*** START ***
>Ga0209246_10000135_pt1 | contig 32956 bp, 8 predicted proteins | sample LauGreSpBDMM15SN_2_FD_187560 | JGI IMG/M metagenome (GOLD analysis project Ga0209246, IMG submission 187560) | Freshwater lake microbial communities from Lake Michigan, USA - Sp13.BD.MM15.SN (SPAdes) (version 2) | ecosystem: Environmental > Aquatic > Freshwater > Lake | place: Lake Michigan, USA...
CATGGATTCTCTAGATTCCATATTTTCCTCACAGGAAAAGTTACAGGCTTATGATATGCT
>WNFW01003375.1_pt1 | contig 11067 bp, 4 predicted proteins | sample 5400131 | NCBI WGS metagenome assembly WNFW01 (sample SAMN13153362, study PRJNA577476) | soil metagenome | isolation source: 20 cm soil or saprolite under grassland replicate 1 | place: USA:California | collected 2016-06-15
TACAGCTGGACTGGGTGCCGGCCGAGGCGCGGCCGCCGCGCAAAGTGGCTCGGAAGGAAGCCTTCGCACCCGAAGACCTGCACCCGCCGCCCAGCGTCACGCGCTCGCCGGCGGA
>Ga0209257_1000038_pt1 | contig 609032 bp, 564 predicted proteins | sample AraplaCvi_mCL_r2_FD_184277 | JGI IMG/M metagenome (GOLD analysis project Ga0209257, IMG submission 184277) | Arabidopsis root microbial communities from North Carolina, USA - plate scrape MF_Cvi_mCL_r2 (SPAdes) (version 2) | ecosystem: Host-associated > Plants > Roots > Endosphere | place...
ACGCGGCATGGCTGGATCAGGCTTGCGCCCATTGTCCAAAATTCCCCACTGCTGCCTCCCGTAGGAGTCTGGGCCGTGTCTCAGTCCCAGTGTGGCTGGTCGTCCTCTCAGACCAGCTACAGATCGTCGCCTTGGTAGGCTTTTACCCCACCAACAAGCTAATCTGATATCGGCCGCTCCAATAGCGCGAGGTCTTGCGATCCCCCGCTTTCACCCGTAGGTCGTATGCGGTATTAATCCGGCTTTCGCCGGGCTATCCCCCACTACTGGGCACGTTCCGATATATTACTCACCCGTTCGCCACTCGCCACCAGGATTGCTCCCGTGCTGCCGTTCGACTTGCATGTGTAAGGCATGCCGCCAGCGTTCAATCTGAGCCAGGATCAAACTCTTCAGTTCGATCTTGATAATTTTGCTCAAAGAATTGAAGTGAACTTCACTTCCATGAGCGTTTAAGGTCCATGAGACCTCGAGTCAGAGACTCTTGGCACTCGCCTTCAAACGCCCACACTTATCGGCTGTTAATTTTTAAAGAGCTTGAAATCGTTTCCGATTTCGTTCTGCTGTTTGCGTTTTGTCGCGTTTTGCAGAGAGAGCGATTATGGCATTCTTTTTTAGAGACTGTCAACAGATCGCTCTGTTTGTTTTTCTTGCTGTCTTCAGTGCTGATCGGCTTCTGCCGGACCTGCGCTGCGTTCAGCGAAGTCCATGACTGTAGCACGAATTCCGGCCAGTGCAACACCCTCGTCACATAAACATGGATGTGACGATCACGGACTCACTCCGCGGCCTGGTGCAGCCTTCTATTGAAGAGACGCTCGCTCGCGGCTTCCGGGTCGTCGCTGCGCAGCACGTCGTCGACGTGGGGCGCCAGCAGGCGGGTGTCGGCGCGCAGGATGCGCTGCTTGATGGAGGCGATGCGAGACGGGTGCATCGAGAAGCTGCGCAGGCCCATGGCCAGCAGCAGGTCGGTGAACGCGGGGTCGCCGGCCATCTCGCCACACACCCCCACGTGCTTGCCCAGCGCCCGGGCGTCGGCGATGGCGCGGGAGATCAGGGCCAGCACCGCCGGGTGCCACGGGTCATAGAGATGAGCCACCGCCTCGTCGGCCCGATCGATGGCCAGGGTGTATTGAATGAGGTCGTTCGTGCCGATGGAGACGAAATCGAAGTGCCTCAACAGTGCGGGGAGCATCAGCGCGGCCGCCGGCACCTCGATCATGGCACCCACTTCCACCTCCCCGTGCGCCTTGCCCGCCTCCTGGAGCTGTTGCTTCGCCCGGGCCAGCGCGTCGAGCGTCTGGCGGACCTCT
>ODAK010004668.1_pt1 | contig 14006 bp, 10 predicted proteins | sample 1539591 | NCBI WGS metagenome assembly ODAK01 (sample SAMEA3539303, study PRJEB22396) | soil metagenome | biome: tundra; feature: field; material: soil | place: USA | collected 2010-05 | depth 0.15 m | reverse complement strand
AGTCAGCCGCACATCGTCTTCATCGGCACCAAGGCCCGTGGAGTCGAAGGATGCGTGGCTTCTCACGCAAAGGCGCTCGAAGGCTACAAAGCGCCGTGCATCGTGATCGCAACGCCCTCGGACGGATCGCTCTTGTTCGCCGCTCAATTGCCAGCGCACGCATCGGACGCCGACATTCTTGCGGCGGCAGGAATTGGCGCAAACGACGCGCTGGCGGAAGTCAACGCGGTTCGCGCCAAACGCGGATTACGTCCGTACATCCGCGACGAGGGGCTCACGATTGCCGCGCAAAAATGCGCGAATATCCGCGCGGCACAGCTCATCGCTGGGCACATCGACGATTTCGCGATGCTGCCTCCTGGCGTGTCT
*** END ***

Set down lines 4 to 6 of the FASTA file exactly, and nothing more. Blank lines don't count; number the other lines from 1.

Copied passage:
TACAGCTGGACTGGGTGCCGGCCGAGGCGCGGCCGCCGCGCAAAGTGGCTCGGAAGGAAGCCTTCGCACCCGAAGACCTGCACCCGCCGCCCAGCGTCACGCGCTCGCCGGCGGA
>Ga0209257_1000038_pt1 | contig 609032 bp, 564 predicted proteins | sample AraplaCvi_mCL_r2_FD_184277 | JGI IMG/M metagenome (GOLD analysis project Ga0209257, IMG submission 184277) | Arabidopsis root microbial communities from North Carolina, USA - plate scrape MF_Cvi_mCL_r2 (SPAdes) (version 2) | ecosystem: Host-associated > Plants > Roots > Endosphere | place...
ACGCGGCATGGCTGGATCAGGCTTGCGCCCATTGTCCAAAATTCCCCACTGCTGCCTCCCGTAGGAGTCTGGGCCGTGTCTCAGTCCCAGTGTGGCTGGTCGTCCTCTCAGACCAGCTACAGATCGTCGCCTTGGTAGGCTTTTACCCCACCAACAAGCTAATCTGATATCGGCCGCTCCAATAGCGCGAGGTCTTGCGATCCCCCGCTTTCACCCGTAGGTCGTATGCGGTATTAATCCGGCTTTCGCCGGGCTATCCCCCACTACTGGGCACGTTCCGATATATTACTCACCCGTTCGCCACTCGCCACCAGGATTGCTCCCGTGCTGCCGTTCGACTTGCATGTGTAAGGCATGCCGCCAGCGTTCAATCTGAGCCAGGATCAAACTCTTCAGTTCGATCTTGATAATTTTGCTCAAAGAATTGAAGTGAACTTCACTTCCATGAGCGTTTAAGGTCCATGAGACCTCGAGTCAGAGACTCTTGGCACTCGCCTTCAAACGCCCACACTTATCGGCTGTTAATTTTTAAAGAGCTTGAAATCGTTTCCGATTTCGTTCTGCTGTTTGCGTTTTGTCGCGTTTTGCAGAGAGAGCGATTATGGCATTCTTTTTTAGAGACTGTCAACAGATCGCTCTGTTTGTTTTTCTTGCTGTCTTCAGTGCTGATCGGCTTCTGCCGGACCTGCGCTGCGTTCAGCGAAGTCCATGACTGTAGCACGAATTCCGGCCAGTGCAACACCCTCGTCACATAAACATGGATGTGACGATCACGGACTCACTCCGCGGCCTGGTGCAGCCTTCTATTGAAGAGACGCTCGCTCGCGGCTTCCGGGTCGTCGCTGCGCAGCACGTCGTCGACGTGGGGCGCCAGCAGGCGGGTGTCGGCGCGCAGGATGCGCTGCTTGATGGAGGCGATGCGAGACGGGTGCATCGAGAAGCTGCGCAGGCCCATGGCCAGCAGCAGGTCGGTGAACGCGGGGTCGCCGGCCATCTCGCCACACACCCCCACGTGCTTGCCCAGCGCCCGGGCGTCGGCGATGGCGCGGGAGATCAGGGCCAGCACCGCCGGGTGCCACGGGTCATAGAGATGAGCCACCGCCTCGTCGGCCCGATCGATGGCCAGGGTGTATTGAATGAGGTCGTTCGTGCCGATGGAGACGAAATCGAAGTGCCTCAACAGTGCGGGGAGCATCAGCGCGGCCGCCGGCACCTCGATCATGGCACCCACTTCCACCTCCCCGTGCGCCTTGCCCGCCTCCTGGAGCTGTTGCTTCGCCCGGGCCAGCGCGTCGAGCGTCTGGCGGACCTCT